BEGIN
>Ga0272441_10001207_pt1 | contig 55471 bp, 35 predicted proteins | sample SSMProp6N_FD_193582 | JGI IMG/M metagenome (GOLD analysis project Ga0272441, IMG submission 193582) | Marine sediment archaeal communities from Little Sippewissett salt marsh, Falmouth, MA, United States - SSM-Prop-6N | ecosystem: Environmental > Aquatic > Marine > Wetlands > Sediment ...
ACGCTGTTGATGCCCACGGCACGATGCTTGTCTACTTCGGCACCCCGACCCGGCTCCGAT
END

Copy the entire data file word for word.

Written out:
>Ga0272441_10001207_pt1 | contig 55471 bp, 35 predicted proteins | sample SSMProp6N_FD_193582 | JGI IMG/M metagenome (GOLD analysis project Ga0272441, IMG submission 193582) | Marine sediment archaeal communities from Little Sippewissett salt marsh, Falmouth, MA, United States - SSM-Prop-6N | ecosystem: Environmental > Aquatic > Marine > Wetlands > Sediment ...
ACGCTGTTGATGCCCACGGCACGATGCTTGTCTACTTCGGCACCCCGACCCGGCTCCGAT